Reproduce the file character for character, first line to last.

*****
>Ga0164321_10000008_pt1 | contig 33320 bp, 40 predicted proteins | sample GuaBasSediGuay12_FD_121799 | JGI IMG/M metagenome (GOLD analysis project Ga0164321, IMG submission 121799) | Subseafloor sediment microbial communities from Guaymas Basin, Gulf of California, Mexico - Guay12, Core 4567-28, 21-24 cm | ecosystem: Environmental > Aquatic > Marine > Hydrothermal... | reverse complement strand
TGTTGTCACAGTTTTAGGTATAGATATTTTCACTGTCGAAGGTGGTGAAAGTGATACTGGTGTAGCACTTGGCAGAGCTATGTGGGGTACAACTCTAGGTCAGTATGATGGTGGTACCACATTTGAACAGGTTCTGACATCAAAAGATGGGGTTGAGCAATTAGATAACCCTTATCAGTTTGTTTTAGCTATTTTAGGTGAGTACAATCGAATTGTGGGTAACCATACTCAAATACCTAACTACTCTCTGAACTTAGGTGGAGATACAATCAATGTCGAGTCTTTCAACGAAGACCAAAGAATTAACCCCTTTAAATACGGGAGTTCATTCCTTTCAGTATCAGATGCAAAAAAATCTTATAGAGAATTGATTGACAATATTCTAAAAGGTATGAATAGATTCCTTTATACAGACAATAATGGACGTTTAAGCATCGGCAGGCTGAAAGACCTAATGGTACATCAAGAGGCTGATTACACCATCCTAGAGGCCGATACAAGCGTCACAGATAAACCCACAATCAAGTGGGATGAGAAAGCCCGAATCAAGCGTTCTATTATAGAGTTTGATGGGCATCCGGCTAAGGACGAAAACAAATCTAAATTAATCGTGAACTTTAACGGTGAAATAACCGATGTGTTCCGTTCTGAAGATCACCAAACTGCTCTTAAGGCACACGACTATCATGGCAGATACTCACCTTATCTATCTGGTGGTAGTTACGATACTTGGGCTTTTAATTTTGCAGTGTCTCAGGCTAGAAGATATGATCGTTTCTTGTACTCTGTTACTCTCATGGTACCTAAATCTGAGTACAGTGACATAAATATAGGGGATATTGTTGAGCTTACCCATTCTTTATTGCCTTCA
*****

>Ga0164321_10000008_pt1 | contig 33320 bp, 40 predicted proteins | sample GuaBasSediGuay12_FD_121799 | JGI IMG/M metagenome (GOLD analysis project Ga0164321, IMG submission 121799) | Subseafloor sediment microbial communities from Guaymas Basin, Gulf of California, Mexico - Guay12, Core 4567-28, 21-24 cm | ecosystem: Environmental > Aquatic > Marine > Hydrothermal... | reverse complement strand
TGTTGTCACAGTTTTAGGTATAGATATTTTCACTGTCGAAGGTGGTGAAAGTGATACTGGTGTAGCACTTGGCAGAGCTATGTGGGGTACAACTCTAGGTCAGTATGATGGTGGTACCACATTTGAACAGGTTCTGACATCAAAAGATGGGGTTGAGCAATTAGATAACCCTTATCAGTTTGTTTTAGCTATTTTAGGTGAGTACAATCGAATTGTGGGTAACCATACTCAAATACCTAACTACTCTCTGAACTTAGGTGGAGATACAATCAATGTCGAGTCTTTCAACGAAGACCAAAGAATTAACCCCTTTAAATACGGGAGTTCATTCCTTTCAGTATCAGATGCAAAAAAATCTTATAGAGAATTGATTGACAATATTCTAAAAGGTATGAATAGATTCCTTTATACAGACAATAATGGACGTTTAAGCATCGGCAGGCTGAAAGACCTAATGGTACATCAAGAGGCTGATTACACCATCCTAGAGGCCGATACAAGCGTCACAGATAAACCCACAATCAAGTGGGATGAGAAAGCCCGAATCAAGCGTTCTATTATAGAGTTTGATGGGCATCCGGCTAAGGACGAAAACAAATCTAAATTAATCGTGAACTTTAACGGTGAAATAACCGATGTGTTCCGTTCTGAAGATCACCAAACTGCTCTTAAGGCACACGACTATCATGGCAGATACTCACCTTATCTATCTGGTGGTAGTTACGATACTTGGGCTTTTAATTTTGCAGTGTCTCAGGCTAGAAGATATGATCGTTTCTTGTACTCTGTTACTCTCATGGTACCTAAATCTGAGTACAGTGACATAAATATAGGGGATATTGTTGAGCTTACCCATTCTTTATTGCCTTCA